Bridging of all kinds is something you must work up to, especially pulling off feats like this. There will be more on this topic in the future as I believe I am one of a handful of people pushing the envelope on this skill set, just like some of the old time strongmen.

If you’ve never done anything like this, get started slowly.

Good Luck and Good Bridging,
Logan Christopher

P.S. To get much more on bridging exercises check out the Advanced Bridging Course

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Handstands and Wrist Strength Part 2 and More

Last time we talked about how you can overcome pain and poor flexibility in your wrists so that you can pursue hand balancing. A subscriber pointed out a few points which are certainly worth mentioning.

There is a way to work around this problem. Handstands can also be done on parallel bars or pushup handles and still be very effective. Rings work too but are even more of a challenge.

How to do the One Hand Handstand by Professor Orlick
ow to do the One Hand Handstand on Amazon

Though the body mechanics remain the same, how you go about balancing becomes a different matter.

For most people it will be much harder to balance because your base is smaller. Not the best way to get started on your handstands. But with some work you can balance with ease on any parallettes. And certainly if you are using a wall it is not a problem.

While this is a viable method it will not help the problem itself. You need to build the strength and flexibility and not skirt the issue.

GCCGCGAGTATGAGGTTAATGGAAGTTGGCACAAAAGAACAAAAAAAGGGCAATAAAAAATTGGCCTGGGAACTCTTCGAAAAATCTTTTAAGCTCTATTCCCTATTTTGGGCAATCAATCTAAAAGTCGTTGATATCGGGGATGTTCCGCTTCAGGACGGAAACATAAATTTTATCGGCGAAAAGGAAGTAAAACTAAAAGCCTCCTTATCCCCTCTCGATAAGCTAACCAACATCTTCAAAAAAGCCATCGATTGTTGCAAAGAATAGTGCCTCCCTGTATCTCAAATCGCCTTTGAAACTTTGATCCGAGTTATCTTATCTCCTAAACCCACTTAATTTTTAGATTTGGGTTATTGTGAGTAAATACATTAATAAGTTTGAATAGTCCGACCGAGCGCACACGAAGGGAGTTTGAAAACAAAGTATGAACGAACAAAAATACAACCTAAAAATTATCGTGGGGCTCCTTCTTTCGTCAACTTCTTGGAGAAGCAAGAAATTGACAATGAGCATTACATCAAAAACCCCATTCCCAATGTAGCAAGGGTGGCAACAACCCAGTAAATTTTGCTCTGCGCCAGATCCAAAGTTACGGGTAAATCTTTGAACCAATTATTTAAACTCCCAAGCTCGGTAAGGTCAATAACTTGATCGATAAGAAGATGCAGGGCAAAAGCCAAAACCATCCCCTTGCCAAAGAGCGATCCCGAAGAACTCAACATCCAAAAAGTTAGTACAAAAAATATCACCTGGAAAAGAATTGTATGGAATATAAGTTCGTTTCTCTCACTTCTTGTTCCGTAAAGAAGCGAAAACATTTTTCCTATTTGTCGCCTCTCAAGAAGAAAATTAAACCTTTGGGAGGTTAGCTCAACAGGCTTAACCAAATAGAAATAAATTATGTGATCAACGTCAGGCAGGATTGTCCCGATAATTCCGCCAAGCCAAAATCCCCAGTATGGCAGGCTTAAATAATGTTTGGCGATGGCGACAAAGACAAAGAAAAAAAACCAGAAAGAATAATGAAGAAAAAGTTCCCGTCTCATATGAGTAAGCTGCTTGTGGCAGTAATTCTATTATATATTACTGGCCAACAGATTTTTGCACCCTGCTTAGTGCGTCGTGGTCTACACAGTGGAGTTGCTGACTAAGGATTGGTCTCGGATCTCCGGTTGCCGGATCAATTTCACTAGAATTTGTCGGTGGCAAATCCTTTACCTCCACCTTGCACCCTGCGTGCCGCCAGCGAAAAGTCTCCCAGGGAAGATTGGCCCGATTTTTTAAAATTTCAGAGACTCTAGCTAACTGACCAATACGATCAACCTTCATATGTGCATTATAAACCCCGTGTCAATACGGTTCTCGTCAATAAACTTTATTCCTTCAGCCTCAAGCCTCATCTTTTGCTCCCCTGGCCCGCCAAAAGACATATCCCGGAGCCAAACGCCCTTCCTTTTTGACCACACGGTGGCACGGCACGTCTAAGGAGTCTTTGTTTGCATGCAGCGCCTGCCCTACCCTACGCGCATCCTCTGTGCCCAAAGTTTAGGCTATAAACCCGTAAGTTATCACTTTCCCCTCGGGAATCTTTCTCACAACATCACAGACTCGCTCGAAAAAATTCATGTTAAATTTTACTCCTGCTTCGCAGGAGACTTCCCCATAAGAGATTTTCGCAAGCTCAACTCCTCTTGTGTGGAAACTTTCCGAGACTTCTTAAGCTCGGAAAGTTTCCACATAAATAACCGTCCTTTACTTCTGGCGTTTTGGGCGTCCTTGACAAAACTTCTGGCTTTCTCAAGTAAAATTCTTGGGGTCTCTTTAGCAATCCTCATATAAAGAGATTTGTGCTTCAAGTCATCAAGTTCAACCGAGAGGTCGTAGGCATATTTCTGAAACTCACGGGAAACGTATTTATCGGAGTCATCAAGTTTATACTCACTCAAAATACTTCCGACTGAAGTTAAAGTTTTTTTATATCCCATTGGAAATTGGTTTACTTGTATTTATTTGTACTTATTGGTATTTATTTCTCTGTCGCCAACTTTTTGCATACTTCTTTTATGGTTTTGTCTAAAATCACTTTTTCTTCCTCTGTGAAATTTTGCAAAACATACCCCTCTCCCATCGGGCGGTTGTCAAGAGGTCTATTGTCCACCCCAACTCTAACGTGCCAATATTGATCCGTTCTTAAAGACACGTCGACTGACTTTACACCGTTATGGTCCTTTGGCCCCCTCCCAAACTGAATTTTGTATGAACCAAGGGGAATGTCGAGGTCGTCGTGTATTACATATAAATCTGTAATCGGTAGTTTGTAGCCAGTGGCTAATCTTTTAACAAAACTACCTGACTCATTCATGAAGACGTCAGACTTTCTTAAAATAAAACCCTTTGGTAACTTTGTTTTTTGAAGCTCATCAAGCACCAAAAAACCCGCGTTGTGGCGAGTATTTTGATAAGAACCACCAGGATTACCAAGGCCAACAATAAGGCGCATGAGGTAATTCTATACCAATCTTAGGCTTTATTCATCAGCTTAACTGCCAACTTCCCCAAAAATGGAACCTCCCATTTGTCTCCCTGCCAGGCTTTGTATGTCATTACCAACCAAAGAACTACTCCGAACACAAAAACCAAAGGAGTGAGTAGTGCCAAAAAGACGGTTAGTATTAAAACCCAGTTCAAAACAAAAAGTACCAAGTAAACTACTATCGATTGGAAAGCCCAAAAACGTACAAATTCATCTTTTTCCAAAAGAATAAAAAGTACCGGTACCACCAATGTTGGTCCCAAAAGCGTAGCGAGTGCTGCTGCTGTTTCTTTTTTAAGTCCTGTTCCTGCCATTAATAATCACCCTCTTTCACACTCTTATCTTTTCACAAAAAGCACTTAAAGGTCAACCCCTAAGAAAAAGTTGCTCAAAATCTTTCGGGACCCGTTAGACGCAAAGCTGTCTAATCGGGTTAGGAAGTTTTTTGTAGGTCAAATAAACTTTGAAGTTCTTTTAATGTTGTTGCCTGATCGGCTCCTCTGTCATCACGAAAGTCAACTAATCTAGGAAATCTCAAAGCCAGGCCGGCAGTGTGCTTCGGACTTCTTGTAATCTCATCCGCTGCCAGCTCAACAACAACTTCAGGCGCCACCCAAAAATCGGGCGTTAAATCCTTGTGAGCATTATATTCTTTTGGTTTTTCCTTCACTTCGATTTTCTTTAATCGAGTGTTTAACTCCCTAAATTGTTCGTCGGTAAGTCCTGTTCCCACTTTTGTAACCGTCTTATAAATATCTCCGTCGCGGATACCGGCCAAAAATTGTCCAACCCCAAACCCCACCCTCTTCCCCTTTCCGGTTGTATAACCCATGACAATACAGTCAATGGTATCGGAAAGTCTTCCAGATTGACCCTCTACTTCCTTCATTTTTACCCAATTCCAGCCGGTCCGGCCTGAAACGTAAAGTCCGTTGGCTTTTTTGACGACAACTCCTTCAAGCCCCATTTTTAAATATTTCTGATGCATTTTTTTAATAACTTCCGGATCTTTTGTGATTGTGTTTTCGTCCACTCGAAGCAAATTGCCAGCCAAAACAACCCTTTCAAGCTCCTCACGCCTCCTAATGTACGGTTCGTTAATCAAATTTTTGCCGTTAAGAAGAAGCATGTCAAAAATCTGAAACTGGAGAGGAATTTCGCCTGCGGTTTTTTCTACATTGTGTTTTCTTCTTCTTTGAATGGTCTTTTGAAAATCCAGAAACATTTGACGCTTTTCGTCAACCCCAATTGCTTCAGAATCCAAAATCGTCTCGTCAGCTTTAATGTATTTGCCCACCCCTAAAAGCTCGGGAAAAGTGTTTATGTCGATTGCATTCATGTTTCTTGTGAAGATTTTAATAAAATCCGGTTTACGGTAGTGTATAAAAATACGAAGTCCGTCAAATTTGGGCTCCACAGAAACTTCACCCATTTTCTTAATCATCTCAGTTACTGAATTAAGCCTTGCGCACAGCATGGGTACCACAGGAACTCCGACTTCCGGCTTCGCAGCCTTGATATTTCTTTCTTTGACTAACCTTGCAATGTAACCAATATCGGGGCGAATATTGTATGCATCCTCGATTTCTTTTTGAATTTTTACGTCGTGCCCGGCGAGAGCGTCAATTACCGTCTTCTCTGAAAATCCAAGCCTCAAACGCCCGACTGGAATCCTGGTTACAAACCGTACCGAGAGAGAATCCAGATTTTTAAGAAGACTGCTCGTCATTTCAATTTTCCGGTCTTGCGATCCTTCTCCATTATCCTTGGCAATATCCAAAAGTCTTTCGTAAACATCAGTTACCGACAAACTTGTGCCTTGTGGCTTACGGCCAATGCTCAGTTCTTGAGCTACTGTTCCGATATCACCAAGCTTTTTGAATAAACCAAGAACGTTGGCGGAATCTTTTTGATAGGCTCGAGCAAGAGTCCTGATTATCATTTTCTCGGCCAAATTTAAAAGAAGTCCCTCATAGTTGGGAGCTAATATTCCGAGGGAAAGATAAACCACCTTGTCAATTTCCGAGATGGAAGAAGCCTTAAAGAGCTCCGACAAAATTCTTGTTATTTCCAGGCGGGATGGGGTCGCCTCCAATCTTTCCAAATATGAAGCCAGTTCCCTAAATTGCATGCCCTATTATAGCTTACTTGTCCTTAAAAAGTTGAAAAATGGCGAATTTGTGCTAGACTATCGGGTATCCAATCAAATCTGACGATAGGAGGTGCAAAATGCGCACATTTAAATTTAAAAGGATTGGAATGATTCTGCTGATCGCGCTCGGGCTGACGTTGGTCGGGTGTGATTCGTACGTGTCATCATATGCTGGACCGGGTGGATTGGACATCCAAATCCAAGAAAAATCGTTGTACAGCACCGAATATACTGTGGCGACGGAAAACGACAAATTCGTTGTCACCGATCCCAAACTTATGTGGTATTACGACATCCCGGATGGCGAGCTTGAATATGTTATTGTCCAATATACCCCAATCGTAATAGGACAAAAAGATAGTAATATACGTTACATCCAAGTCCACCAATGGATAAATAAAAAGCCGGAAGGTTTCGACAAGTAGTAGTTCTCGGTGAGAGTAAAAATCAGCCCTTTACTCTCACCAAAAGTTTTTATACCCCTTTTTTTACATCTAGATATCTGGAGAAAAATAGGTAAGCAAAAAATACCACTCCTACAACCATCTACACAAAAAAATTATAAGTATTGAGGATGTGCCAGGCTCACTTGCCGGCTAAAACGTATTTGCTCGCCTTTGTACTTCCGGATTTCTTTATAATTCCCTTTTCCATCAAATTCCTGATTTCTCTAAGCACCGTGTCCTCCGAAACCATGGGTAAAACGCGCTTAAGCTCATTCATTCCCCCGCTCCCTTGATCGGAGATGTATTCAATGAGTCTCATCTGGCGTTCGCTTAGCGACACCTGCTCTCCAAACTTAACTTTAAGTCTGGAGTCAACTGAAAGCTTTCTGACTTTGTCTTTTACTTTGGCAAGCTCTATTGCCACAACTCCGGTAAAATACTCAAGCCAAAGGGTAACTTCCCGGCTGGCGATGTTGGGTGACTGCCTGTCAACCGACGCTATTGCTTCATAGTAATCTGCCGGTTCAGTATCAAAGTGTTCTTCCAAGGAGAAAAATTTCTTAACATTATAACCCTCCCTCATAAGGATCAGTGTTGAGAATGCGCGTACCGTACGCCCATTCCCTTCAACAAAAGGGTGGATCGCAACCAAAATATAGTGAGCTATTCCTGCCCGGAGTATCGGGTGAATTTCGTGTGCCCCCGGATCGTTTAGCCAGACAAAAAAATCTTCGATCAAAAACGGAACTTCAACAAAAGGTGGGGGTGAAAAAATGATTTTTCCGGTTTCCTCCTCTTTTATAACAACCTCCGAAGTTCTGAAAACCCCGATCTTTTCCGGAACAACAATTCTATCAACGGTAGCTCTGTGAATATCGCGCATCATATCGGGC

Use this method to get some practice in the handstands if you need it but be sure to work the wrists. After all you can’t go wrong with a strong pair of hands.

Now on to a couple announcements.

The survey is now closed. Thank to all of you for participating. It will take some effort to pour over all the results but I can tell you they will result in some new and exciting changes to the site.

Secondly, I will be holding a contest soon. The details will be in my next email but for now just know that you will have a chance to win a full copy of the Hand Balancing Mastery Course coming soon.  In fact, there may be more than one up for grabs.

The particulars on this new product will be announced in the next weeks as well and you won’t want to miss out. So until then…

Good Luck and Good Hand Balancing,
Logan Christopher
 

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Handstands, Wrist Strength and Pain

Another question from a reader. And this isn’t the first time I have seen this problem pop up. Read on and find out what to do about it.

hello Logan,

well i have a question for you,

after a handstand practice i get wrist pain over the back of my wrist and sometimes on the sides the pain shows up while stress the wrist on pushups/ handstand position and sometimes on Ulnar Deviation and Radial Deviation

what can i do about it, maybe there are exercises that can strengthen my wrists and tendon ??

thanks 🙂